All photos: Jungwook Mok (Peggy Gou)

In 2015, she played four gigs. Nowadays, she does 20 per month. No DJ has more dedicated followers than Peggy Gou. At her shows, fans compete for the 27-year-old South Korean’s attention. And not only them: fashion brands and carmakers all want a piece of her. Here, arguably the most fascinating yet polarising newcomer on the house scene lets loose on her determination, Instagram, the relationship between music and fashion – and the art of war.

A bright red tracksuit made from satin is the kind of outfit that makes you stand out, even in London’s hip Shoreditch area. The outfit suits Peggy Gou – not just because she loves extravagant clothes, but because it perfectly mirrors her chipper character. She welcomes me with a hearty squeeze and an impish smile. “I hope you come up with good questions,” says the South Korean musician. “But no worries, I talk a lot anyway.”

As an icebreaker, I ask the Berliner-by-choice what brings her to London this time around; only last week, she was in town for a chill-out DJ set that was live-streamed by Resident Advisor. “Psst,” Peggy whispers secretively. “It’s not official yet, but…” She reveals that tomorrow she will scoop the trophy for Independent Track of the Year at the AIM Independent Music Awards. “I have never won an award before,” Peggy says, evidently buzzing. “Well, only once, for not missing any days in school. Wait, shall I tell that story when I receive the award?”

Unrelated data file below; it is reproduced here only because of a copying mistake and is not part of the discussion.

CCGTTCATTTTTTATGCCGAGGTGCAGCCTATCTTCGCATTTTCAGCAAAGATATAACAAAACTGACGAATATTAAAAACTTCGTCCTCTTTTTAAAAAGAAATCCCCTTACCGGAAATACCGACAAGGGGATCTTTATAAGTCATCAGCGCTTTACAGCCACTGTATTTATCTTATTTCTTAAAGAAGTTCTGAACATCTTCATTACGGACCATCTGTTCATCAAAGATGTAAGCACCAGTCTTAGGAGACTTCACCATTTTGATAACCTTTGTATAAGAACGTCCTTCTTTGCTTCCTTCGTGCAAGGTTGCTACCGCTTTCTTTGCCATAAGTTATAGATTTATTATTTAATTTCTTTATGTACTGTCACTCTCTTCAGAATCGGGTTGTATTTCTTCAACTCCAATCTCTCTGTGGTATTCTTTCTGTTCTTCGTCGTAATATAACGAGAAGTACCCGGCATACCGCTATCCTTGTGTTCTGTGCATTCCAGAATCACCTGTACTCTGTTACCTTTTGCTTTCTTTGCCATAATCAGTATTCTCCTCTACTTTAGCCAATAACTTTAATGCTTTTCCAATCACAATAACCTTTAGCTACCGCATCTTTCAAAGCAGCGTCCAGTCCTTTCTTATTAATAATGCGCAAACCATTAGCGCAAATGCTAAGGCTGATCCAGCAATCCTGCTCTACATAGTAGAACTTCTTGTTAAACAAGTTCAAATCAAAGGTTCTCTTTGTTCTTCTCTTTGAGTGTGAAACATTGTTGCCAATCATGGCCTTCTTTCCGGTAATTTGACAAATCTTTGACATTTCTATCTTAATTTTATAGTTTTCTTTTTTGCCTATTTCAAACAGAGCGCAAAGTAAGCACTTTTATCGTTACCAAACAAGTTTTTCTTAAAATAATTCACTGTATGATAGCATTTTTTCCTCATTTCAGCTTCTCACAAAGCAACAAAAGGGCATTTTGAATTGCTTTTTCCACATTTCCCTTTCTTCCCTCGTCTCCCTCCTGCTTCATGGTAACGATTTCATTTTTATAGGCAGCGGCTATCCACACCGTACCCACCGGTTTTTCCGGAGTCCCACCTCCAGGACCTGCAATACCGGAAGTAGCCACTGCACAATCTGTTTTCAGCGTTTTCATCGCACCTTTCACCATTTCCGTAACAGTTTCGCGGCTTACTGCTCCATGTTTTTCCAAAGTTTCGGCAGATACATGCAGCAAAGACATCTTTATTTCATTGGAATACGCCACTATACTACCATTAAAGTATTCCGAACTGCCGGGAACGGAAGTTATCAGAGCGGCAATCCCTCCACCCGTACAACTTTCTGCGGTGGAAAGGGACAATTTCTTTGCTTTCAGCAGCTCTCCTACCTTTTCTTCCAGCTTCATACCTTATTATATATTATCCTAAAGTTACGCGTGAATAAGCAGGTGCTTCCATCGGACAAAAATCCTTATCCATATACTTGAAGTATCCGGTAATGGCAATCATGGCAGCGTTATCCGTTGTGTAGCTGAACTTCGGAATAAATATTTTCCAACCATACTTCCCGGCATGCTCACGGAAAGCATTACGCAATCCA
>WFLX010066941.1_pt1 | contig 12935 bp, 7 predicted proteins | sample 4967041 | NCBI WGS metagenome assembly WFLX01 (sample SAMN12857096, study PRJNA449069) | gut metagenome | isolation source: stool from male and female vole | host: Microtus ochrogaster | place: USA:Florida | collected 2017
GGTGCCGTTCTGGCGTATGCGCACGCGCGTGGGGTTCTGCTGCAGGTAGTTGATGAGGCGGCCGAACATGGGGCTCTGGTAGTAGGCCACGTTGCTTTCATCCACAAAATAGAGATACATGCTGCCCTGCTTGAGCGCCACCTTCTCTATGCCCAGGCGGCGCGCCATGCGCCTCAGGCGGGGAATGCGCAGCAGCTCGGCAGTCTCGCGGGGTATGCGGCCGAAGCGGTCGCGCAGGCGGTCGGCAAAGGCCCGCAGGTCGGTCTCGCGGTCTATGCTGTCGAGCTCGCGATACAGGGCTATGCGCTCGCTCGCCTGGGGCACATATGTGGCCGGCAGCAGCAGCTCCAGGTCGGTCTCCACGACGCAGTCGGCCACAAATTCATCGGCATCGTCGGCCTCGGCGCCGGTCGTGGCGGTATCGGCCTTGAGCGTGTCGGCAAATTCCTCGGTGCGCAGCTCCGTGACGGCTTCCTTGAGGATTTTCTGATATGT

The 27-year-old is in good company: the previous three winners in this category were FKA twigs, Adele and The xx. Astonishingly, when the award was handed out for the first time, in 2015, Peggy was not known as a musician or DJ at all. Apparently, she only played four DJ gigs that year. With the release of her debut EP in January 2016, that changed rapidly. It also kicked off a career that, arguably, is unparalleled in electronic dance music today. Just take a look at this summer’s headlines about her in well-established music magazines and on fashion blogs – and that doesn’t include coverage about the 20 regular DJ gigs she plays per month.